Hearing Loss and Hearing Aids

Untreated hearing loss can lead to stress, embarrassment, and miscommunication with your family and friends. It can also lead to social isolation and depression because you no longer enjoy the activities you once did. Many people deny their hearing loss and blame other people for “mumbling.”  If you have hearing loss, don’t be embarrassed. Get help!  Make an appointment with your audiologist for a hearing test and to discuss hearing aids.  Hearing aids can help improve your hearing so you feel more connected to the people in your life and the activities you enjoy.  Hearing aids do not “cure” hearing loss, and they can’t give you the normal hearing you may have had before.  But with a commitment to regular use, communication with those around you will be much easier.  Enjoy your family, hear better at church and in meetings, and stay connected to the important things in your world.

Advances in Technology

Hearing aids have come a long way!  They provide exceptional sound quality, many can connect to your smartphone to hear phone calls and music, and many are now rechargeable. It is important to note that not all hearing aids will be beneficial for all types of hearing loss, and not all hearing aids have the same features. Your audiologist will help you determine which hearing aid features meet your hearing loss and lifestyle needs.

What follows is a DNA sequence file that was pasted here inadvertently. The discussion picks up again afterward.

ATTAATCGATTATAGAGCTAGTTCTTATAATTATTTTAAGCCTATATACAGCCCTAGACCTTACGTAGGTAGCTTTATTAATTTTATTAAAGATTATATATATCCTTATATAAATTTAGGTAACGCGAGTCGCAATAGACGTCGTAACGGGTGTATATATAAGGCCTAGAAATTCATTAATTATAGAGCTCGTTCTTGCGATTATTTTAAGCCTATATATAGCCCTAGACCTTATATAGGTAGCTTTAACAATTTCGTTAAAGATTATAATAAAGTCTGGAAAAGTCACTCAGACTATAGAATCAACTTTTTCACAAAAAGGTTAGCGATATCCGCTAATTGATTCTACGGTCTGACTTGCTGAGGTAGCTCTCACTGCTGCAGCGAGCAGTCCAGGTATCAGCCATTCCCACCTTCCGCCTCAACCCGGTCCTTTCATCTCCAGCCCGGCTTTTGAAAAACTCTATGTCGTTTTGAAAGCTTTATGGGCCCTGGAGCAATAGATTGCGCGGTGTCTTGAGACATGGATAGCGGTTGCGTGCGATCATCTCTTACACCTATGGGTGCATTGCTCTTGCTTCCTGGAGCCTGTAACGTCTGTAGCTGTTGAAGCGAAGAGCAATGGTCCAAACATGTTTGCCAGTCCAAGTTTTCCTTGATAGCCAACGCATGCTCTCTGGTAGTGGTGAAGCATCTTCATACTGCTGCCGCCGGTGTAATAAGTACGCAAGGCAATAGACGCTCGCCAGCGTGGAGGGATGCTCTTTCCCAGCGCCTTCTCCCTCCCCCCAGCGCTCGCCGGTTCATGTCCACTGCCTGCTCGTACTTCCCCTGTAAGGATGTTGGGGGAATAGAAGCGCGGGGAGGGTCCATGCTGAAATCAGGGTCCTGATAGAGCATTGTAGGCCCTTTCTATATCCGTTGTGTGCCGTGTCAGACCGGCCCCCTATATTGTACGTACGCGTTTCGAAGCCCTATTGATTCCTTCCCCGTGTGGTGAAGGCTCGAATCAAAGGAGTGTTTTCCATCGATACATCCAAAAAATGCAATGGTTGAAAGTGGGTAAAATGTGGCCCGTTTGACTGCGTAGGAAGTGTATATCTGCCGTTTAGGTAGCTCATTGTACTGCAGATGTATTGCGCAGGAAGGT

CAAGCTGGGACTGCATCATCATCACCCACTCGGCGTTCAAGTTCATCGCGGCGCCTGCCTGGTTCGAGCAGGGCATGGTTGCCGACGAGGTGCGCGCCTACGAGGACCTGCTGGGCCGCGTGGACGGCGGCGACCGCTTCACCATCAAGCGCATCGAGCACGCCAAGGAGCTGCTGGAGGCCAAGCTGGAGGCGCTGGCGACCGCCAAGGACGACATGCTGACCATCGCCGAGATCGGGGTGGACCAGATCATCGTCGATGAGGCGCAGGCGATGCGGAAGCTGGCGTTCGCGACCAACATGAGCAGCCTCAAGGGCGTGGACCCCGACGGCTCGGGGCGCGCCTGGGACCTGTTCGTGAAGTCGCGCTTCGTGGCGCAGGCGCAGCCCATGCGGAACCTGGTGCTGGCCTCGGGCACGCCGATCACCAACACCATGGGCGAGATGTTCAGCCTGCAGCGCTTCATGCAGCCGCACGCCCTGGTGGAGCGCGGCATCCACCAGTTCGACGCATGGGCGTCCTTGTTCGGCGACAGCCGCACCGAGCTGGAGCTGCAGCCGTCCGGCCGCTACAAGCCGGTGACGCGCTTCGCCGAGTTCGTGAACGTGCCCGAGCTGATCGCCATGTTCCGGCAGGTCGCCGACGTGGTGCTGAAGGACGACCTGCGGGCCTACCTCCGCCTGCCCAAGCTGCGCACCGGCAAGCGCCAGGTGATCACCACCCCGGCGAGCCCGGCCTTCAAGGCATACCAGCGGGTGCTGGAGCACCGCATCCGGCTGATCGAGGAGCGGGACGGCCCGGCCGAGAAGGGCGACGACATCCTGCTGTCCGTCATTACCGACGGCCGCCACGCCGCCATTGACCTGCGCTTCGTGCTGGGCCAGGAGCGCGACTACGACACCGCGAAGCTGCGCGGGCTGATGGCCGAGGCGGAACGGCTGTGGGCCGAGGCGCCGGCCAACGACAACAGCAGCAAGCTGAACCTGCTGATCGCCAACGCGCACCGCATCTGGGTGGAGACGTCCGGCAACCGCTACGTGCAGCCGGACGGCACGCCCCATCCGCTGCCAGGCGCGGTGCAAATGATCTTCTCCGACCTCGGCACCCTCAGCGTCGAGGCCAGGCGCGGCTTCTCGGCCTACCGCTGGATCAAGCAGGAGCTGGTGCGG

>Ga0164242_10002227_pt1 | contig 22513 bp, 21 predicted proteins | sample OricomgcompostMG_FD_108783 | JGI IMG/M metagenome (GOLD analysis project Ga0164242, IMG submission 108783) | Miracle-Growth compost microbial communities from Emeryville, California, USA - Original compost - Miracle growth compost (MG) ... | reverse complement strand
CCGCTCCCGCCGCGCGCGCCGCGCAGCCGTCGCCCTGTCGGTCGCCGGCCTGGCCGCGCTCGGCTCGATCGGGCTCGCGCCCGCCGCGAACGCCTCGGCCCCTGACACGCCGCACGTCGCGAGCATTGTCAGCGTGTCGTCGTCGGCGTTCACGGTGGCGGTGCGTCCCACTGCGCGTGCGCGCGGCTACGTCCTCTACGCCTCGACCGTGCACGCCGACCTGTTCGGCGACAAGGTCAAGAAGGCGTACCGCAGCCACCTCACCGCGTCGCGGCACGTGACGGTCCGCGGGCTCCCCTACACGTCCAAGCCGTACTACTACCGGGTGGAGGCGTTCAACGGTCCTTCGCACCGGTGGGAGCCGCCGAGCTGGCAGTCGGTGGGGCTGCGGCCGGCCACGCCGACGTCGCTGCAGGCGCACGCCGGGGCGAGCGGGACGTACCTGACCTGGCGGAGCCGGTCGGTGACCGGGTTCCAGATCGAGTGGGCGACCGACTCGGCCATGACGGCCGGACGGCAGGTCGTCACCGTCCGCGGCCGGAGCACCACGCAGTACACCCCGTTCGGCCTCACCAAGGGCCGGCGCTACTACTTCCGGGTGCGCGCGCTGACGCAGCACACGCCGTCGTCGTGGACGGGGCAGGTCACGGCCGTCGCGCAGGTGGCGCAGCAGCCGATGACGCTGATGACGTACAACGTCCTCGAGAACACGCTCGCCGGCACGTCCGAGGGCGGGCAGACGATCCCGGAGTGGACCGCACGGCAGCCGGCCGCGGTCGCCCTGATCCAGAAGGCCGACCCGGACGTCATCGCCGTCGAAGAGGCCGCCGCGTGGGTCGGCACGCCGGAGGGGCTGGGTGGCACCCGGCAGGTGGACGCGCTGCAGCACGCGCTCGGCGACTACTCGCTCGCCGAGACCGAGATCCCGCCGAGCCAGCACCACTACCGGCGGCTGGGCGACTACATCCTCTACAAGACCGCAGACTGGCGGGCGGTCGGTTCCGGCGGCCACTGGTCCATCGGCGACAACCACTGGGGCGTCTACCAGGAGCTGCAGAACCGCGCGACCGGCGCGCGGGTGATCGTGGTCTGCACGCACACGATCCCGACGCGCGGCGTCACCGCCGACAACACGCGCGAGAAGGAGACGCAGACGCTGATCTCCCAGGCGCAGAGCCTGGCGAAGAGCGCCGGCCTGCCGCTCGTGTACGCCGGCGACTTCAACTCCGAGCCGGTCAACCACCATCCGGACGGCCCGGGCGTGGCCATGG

Types of Hearing Aids

Custom hearing aids: hearing aids that are self-contained in the ear.  These include in-the-ear, in-the-canal, and completely-in-the-canal hearing aids.

Receiver-in-the-canal hearing aids (RICs): hearing aids are worn both behind the ear and in the ear. The receiver, or speaker, connected by a thin wire, sits in the ear canal.

Behind-the-ear hearing aids (BTEs): hearing aids worn behind the ear and connected by tubing to a mold that sits in the ear canal.